FilmJerk Favorites

A group of unique directors and the essential works that you've got to see.

||| Alfred Hitchcock |||
Alfred Hitchcock

This is perhaps an obvious choice, however, most people tend to overlook the Master of Suspense’s early work as well as the relevancy of his last film as a key element in the continuing transition and development of the genre he defined.

One of Hitchcock's early triumphs, this predecessor to the mistaken identity man on the run scenario Hitchcock turned to time and again, stars Robert Donat as the innocent wrongly accused of murder and pursued by both the police and enemy spies. This is the first example of Hitchcock’s mastery over the suspense tale, giving us a glimpse of the greatness to come.

Considered to be one of Alfred Hitchcock's greatest works, this story of two men who meet by chance on a train and frivolously discuss swapping murders is a prime example of a common Hitchcock theme of the man who suddenly finds himself within a nightmare world over which he has no control. You can easily see how this film lays the ground work for the more popular “North by Northwest”.

Alfred Hitchcock's final film is a light-hearted thriller involving phony psychics, kidnappers and organized religion, all of which cross paths in the search for a missing heir and a fortune in jewels. Here, Hitchcock has brilliantly developed his signature form to include the now common, and often overused, device of plot twist, after plot twist, after plot twist. Widescreen!

Recommended by CarrieSpecht

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Aurora Borealis

By BrianOrndorf

September 7th, 2006

“Aurora Borealis” is a quiet, nicely observed human drama that can’t quite figure out how to drum up sufficient drama. Great performances all around, including a blood-chilling depiction of aging from Donald Sutherland, and director James Burke knows how to set a Minnesota mood. Just don’t expect dramatic fireworks, and this little film will satisfy.

Aurora Borealis

Duncan (Joshua Jackson) is a young man struggling to maintain employment as he coasts through life in his wintry Minneapolis neighborhood. Surrounded by his long time friends and easy routine, Duncan’s life is challenged when Kate (Juliette Lewis) catches his eye. As the two begin a relationship, Duncan takes a job close to his dying grandfather (Donald Sutherland), furthering the claustrophobia in his life. When Kate plans to move away to greener pastures, Duncan is left to ponder his insular world, and he doesn’t like what he finds.

Tales of young guys fighting to shed their adolescence are a dime a dozen lately. “Aurora Borealis” stands out from the pack in the way it takes the idea of growing seriously; that it’s an agonizing and complicated process with a very simple end result.

Writer Brent Boyd does a skillful job creating these Midwestern characters, and placing them cautiously on the chessboard of drama. This is not a film propelled by wild notions of operatic plot. In fact, the biggest detriment to “Borealis” is that it doesn’t reach the needed levels of conflict to see itself to a compelling end, struggling with feeble reasons to get these personalities to their finishing positions.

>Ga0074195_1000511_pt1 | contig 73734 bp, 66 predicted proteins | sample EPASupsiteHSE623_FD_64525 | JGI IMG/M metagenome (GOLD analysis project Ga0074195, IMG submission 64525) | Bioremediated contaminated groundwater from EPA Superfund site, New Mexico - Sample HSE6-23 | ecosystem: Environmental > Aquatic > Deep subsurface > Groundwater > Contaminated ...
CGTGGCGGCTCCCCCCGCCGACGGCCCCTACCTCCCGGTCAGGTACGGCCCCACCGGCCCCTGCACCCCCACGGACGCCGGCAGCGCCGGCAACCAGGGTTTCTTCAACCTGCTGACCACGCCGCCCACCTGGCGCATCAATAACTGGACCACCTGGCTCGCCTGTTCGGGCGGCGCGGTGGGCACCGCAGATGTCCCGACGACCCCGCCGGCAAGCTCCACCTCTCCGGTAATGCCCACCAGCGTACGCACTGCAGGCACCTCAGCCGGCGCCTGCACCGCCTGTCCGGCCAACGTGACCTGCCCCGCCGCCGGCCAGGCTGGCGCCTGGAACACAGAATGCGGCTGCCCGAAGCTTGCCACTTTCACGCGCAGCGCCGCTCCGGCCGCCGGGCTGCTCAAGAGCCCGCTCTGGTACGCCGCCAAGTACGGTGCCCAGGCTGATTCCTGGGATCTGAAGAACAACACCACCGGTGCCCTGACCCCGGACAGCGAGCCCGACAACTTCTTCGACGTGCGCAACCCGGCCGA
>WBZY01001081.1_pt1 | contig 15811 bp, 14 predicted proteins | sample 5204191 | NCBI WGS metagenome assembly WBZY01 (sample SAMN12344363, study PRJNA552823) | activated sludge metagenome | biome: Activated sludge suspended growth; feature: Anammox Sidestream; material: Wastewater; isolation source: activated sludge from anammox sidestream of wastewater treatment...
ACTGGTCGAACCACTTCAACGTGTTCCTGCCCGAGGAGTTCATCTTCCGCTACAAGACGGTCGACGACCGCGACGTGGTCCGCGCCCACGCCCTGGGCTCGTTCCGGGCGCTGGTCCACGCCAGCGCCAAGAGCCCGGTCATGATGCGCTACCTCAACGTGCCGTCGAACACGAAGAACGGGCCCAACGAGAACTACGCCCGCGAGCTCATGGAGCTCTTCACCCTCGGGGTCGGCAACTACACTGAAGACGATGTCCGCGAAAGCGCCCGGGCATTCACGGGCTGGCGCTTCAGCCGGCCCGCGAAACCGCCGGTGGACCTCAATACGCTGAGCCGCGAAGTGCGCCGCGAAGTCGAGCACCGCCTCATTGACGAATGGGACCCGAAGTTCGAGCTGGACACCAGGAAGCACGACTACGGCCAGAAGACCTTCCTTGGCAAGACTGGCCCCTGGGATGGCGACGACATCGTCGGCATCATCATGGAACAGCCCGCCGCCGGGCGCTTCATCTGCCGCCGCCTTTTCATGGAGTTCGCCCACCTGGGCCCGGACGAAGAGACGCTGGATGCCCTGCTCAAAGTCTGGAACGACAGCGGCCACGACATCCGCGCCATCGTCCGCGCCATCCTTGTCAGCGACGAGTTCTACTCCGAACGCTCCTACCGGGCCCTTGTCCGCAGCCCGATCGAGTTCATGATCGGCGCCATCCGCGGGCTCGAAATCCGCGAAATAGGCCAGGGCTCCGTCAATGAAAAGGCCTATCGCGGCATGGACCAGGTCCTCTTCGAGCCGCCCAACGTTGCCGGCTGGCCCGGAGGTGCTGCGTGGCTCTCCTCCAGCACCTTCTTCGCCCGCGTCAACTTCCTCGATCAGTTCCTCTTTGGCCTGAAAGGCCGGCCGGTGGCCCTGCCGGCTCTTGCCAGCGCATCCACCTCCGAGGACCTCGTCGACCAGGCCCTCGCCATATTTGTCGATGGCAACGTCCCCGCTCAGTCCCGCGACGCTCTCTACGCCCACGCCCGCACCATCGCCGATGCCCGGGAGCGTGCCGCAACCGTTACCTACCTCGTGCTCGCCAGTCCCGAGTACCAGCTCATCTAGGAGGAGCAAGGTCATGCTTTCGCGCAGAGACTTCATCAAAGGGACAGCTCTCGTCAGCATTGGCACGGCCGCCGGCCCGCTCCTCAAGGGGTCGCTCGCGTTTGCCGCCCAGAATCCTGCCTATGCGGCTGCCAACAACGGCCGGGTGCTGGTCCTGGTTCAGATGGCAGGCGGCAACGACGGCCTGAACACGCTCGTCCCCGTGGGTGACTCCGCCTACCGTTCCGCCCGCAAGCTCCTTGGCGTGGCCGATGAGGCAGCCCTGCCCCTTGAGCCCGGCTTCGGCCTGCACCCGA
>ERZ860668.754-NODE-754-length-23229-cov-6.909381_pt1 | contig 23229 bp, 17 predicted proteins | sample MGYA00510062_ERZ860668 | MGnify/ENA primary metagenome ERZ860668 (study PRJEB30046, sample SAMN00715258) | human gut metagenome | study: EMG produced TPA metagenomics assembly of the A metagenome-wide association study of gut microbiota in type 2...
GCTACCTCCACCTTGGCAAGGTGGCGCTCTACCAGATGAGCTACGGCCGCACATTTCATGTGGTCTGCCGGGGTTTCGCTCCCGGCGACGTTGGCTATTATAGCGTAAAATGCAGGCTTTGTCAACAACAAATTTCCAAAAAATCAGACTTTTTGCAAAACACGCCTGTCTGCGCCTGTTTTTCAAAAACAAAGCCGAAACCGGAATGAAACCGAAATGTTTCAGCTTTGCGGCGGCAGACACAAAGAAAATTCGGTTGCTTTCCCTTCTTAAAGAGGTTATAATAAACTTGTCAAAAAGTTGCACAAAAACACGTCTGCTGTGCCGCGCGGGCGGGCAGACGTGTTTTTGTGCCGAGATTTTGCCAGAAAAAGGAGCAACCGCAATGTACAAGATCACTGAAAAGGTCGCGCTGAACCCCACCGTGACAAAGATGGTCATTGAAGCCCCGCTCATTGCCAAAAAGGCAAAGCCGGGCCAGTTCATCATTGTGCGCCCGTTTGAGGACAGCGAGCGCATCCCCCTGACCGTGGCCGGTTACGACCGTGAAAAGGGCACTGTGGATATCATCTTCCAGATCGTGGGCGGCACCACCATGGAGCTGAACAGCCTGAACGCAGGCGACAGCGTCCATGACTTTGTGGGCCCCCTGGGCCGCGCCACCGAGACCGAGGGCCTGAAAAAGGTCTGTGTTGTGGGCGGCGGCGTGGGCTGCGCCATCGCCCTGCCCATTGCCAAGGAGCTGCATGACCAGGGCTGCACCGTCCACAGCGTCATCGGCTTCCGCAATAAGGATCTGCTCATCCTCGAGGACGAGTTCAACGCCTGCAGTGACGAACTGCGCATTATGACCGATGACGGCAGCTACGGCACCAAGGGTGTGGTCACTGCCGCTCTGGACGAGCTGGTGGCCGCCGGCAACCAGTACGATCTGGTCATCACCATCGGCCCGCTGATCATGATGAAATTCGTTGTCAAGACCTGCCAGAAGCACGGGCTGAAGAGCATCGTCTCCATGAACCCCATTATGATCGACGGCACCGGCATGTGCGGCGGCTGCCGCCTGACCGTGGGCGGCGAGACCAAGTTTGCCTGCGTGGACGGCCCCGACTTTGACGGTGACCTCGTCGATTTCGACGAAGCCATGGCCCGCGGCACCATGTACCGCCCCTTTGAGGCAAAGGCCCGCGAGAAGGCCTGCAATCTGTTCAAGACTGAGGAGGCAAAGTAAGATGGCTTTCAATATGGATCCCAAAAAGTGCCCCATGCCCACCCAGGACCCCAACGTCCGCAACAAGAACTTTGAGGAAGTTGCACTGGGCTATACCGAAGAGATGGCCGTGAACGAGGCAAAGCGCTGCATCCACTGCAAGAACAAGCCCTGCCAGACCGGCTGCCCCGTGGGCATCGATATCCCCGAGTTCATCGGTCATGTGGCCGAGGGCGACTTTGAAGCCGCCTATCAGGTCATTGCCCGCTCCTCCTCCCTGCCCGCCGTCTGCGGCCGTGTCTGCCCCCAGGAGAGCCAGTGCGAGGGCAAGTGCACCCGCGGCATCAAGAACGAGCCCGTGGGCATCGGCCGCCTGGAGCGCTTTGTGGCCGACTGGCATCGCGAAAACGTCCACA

Even if the story isn’t running with a full tank, the feel of Duncan’s world is carefully written. “Borealis” constantly dodges formula by taking little asides with the characters that are unpredicted, and exercising the Minneapolis setting to investigate the literal and symbolic thawing of a wounded soul. I’m a little miffed that the production felt the need to sub Canadian locations in for Minnesota, but Boyd nails the finer points of slow-burn, face-freezing Twin Cities winter life, especially his hilarious observations on the statewide football obsession.

Director James Burke lends “Borealis” a comfort that helps sell Duncan’s complacency. This isn’t a domineering directing job, wisely keeping the actors out in front to find a rhythm with the audience for maximum emotional payoff. Again, Burke can’t fight the grabby final act, but he doesn’t drown the picture with sentiment or cutesy stabs at comedy. Following Boyd’s screenplay, there’s an effort here to make the film feel authentic while paying strict attention to tightly scripted dramatic threading.

For Joshua Jackson, this is a terrific shot at an adult role, and the first acting piece from him that makes me excited for his future performances. Jackson could’ve easily gone for an angle on Duncan that bleeds tragic emotional stunting, but he provides Duncan a complex mind behind his tortured moment of decision making. Meeting him halfway is Juliette Lewis, who has never been more appealing, sexy, and human than in this picture. She makes the normally one dimensional girlfriend role spark with life, and you believe her frustrations to find a reason why Duncan should stay in his poisonous life.

Most striking is Donald Sutherland’s performance as Ronald, Duncan’s aching grandfather. Sutherland has never feared method acting, but I haven’t witnessed him this immersed in a character in over a decade. This is frightening work, skillfully realizing the tragedy of aging that might have some audience members fingering cyanide pills in response to watching Sutherland commit entirely to the shaking, bitterness, and despondency of growing old.

“Aurora Borealis” is an unassuming indie film with a lot of heart and acting power. Sure, you might know where it’s going from the first frames, but the goal here is to get the audience involved in Duncan’s journey to self-actualization. This an excellent little film.

My rating: B+